Two babies were born in 2018. Arkaydin Howard in Racine, Wisconsin. Peter Hernandez in Silica, Kansas. Little did either family know, their stories would soon be deeply intertwined.
Christopher and Erin Hernandez welcomed their third child, Peter, into the world on Aug. 18, 2018. He appeared healthy. But his heart wasn’t functioning correctly.
“It was a nurse that caught that he had a heart murmur,” Christopher said. “With that scan, they learned something more immediate had happened and we hadn’t really got a lot of details at that point.”
But, the hospital they were at did not have the necessary equipment to do more for Peter. After being sent to Kansas City’s Children’s Hospital, the family was informed that Peter had a congenital heart defect: aortic stenosis.
Not even two weeks old, Peter would undergo his first surgery to repair his little heart. While the surgery was initially ruled a success, Peter contracted a staph infection that would destroy the repairs.
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After open heart surgery at just four weeks old, Peter was doing better, then he wasn’t.
“On the day that we thought we were going to leave the PICU (pediatric intensive care unit), instead he went into cardiac arrest and ended up back on life support,” Erin said.
In November 2018, Peter was listed on the transplant list.
‘He was such a good boy’
That same month, Arkaydin Howard was born, on Nov. 4, but his time would be short. Arkaydin’s mother, Brittney Struebing, said when he was with her, he was a very happy baby.
“He was such a good boy,” Struebing said last November. “He was so cute, literally perfect.”
At just 3 months old, in February 2019, Arkaydin died when his father was supposed to have been looking after him. A jury found his father guilty of second-degree reckless homicide in November 2020; he was accused of having shaken the baby. He is due to be sentenced Friday.
Struebing, a young adult, was faced with a nearly impossible choice after losing her son: whether to donate her little boy’s organs. In the end, Struebing elected to donate Arkaydin’s heart with the hope of helping someone else’s baby.
His heart would answer the Hernandez family’s prayers. Christopher and Erin called it bittersweet.
“You’re literally praying for another child not to make it and, so it feels like — you’re not — but it feels like it because the greatest hope in our life at that point also meant someone else’s worst day of their life,” Erin said.
His heart beats on
Arkaydin’s heart beats on today. Peter received Arkaydin’s heart 4 months after being on the transplant list, during which time the Hernandez family had essentially become two units. Erin stayed in Kansas City with Peter at the hospital while Christopher, along the help with family and the community, took care of the couple’s other two children, Aurora and Michael.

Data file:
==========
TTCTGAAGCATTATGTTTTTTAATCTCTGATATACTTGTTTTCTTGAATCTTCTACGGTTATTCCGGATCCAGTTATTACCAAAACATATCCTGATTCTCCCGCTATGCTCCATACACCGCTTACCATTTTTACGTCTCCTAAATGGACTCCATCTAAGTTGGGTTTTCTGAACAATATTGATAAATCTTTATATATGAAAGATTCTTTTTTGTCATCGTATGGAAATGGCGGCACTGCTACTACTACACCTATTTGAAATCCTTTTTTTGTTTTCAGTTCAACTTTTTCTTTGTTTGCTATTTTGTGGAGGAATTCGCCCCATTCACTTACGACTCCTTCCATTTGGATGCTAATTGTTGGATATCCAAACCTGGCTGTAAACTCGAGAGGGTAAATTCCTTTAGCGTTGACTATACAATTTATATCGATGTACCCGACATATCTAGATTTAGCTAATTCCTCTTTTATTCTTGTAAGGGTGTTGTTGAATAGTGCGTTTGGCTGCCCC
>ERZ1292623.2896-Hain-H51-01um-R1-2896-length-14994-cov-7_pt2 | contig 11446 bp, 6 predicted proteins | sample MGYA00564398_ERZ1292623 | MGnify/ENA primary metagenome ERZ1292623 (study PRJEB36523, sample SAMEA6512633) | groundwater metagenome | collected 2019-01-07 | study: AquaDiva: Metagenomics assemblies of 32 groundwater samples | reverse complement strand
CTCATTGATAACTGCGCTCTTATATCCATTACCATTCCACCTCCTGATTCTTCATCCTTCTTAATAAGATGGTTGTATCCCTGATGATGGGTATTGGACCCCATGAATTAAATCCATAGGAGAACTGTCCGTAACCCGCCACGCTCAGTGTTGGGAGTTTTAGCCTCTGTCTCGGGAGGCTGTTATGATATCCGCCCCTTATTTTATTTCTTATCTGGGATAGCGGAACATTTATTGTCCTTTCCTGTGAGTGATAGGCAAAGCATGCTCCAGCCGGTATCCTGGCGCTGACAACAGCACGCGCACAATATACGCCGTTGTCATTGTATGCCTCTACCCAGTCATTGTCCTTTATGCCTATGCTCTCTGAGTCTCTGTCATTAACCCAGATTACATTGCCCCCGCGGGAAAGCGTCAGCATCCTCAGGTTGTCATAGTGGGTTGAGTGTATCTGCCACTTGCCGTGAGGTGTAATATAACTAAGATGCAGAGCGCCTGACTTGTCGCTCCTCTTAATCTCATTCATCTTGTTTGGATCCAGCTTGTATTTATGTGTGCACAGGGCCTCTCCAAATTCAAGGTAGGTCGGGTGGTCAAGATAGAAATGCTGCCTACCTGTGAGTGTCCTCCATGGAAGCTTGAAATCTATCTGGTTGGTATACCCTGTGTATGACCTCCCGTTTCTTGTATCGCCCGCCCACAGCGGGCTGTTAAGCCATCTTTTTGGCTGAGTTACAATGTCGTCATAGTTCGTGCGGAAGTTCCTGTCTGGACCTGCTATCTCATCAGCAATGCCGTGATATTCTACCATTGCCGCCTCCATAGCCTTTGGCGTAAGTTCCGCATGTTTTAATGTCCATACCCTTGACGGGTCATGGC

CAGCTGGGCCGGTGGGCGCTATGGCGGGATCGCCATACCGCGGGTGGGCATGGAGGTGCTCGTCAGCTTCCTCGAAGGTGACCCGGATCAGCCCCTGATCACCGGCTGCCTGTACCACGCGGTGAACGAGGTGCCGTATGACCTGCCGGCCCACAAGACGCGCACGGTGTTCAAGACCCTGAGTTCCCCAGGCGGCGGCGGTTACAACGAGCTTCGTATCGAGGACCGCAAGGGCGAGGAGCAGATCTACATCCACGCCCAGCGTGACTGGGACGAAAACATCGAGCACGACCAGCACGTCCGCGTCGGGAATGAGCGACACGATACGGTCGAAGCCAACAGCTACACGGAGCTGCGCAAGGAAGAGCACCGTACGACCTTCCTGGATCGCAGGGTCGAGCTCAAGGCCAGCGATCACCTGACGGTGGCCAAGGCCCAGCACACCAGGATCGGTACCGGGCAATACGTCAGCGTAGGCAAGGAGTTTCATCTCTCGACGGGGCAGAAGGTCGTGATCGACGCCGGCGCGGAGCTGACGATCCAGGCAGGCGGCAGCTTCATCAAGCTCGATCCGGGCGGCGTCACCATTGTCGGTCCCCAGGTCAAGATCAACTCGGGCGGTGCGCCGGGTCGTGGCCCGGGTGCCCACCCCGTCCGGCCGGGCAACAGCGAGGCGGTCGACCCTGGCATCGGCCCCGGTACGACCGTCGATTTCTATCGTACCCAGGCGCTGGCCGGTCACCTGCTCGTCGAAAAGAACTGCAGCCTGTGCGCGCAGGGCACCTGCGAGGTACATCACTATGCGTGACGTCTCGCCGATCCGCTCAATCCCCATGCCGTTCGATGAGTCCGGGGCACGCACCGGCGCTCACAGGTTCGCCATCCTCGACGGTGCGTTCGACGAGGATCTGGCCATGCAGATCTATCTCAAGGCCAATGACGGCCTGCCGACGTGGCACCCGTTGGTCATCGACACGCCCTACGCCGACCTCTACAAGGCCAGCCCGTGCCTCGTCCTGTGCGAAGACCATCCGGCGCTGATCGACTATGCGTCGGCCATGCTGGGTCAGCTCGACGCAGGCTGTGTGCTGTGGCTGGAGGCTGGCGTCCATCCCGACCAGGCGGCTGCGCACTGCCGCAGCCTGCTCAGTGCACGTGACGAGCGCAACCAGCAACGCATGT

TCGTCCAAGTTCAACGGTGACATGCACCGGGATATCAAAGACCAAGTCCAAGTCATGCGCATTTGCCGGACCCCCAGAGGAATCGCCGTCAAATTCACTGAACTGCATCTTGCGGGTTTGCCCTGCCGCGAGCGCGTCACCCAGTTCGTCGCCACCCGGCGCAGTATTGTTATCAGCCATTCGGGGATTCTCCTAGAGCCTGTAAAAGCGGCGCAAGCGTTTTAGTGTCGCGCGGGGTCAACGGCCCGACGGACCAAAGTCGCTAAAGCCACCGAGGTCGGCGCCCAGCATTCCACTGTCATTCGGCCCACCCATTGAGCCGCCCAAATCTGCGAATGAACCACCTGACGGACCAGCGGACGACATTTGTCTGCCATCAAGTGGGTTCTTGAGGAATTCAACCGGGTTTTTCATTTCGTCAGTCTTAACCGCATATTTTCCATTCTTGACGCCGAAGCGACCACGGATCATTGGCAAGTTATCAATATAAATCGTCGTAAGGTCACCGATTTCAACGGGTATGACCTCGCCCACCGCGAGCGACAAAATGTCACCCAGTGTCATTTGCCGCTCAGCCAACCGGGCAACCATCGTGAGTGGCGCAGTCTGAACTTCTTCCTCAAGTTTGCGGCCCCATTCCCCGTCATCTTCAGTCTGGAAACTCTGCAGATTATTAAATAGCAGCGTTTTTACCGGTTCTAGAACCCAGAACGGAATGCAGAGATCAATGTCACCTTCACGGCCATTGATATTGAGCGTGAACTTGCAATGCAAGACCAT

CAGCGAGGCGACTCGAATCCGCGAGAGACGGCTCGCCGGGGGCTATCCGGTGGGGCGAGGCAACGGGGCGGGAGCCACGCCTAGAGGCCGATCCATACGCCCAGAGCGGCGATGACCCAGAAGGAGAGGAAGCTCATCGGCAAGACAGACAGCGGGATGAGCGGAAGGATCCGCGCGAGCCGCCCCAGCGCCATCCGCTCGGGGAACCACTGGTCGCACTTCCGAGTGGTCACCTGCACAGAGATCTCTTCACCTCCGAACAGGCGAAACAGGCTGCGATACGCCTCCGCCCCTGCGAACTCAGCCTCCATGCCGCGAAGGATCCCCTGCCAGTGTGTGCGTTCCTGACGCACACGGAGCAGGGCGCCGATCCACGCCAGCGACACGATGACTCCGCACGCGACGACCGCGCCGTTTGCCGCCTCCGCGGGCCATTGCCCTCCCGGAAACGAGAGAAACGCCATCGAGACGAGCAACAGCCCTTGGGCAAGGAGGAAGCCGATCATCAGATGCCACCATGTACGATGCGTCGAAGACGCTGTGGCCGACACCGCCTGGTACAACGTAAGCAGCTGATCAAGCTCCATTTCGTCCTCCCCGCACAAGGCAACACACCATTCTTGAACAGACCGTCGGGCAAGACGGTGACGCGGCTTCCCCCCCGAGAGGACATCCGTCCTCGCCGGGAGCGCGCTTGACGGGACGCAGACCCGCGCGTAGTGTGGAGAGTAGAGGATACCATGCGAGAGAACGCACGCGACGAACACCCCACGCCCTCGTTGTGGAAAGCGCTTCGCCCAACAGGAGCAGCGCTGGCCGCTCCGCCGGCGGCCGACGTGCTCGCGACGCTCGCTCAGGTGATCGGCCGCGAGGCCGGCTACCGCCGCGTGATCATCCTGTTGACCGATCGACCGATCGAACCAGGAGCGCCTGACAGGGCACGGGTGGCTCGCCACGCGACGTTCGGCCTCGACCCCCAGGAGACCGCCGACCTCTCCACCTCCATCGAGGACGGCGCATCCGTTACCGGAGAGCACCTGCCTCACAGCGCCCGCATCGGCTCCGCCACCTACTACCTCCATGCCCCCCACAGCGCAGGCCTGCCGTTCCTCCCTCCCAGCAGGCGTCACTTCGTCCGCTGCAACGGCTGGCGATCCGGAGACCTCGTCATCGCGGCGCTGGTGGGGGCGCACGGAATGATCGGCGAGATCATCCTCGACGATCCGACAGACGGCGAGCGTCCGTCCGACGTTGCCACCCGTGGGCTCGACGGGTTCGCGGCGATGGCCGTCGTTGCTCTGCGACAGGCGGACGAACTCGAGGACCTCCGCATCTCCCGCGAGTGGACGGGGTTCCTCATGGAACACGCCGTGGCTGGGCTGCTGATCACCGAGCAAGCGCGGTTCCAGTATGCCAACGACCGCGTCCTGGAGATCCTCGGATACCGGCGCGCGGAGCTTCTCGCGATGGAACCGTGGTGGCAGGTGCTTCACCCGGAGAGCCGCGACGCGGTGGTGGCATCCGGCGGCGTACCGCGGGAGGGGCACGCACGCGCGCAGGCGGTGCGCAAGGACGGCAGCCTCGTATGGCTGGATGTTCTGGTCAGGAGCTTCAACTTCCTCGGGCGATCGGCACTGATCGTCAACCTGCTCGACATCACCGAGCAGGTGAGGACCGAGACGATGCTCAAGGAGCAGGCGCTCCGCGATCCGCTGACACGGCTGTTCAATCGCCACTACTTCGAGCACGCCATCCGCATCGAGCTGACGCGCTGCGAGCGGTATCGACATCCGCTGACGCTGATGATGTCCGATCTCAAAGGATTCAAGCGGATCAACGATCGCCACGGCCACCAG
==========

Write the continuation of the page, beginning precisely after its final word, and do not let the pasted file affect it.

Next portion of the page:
Peter’s parents expressed gratitude for their “amazing” community that chipped in to help while the family worked towards bringing Peter home, which they did when he was almost nine months old. But for Christopher, the most amazing thing was his wife. He jokes that she could go back to school for nursing after learning so much from her experience caring for Peter.
“Erin has done a tremendous amount of work with him, because when you’re a Heart Mom, I think you’re a Heart Mom for life,” Christopher said. “Heart Mom” refers to parents of children with heart issues.
While the family has been in touch with Struebing through letters and phone calls, they met for the first time via Zoom on Tuesday. Christopher and Erin explained to their kids, now aged 3, 7 and 10, that Struebing was the “Heart Mom,” as they call her in their house.
Peter, like any 3-year-old, was playing with his “Paw Patrol” toys while wearing “Paw Patrol” footie pajamas, which he promptly showed off to Struebing.
“Thank you for my heart,” Peter said to Struebing.
Happy to meet them
Struebing said she was so happy to meet the family and to see that Peter was “so strong.” Erin and Christopher, who said Struebing was now a part of their family, are trying to find out a way for her to listen to Arkaydin’s heart again and also plan for her to visit them.
“Thank you for keeping it (Arkaydin’s heart) strong and going, so thank you to you, too,” Struebing told Peter.
After going through physical, occupational and speech therapy, Peter lives like most 3-year-olds, playing and causing mayhem for his siblings. For Christopher and Erin, hearing their other children complain about Peter is actually a good thing, since it’s “normal.”
By sharing their story, the Hernandez family said, they hope to raise awareness for the Racine community to heal from the tragedy of Arkaydin’s death and for Struebing’s situation.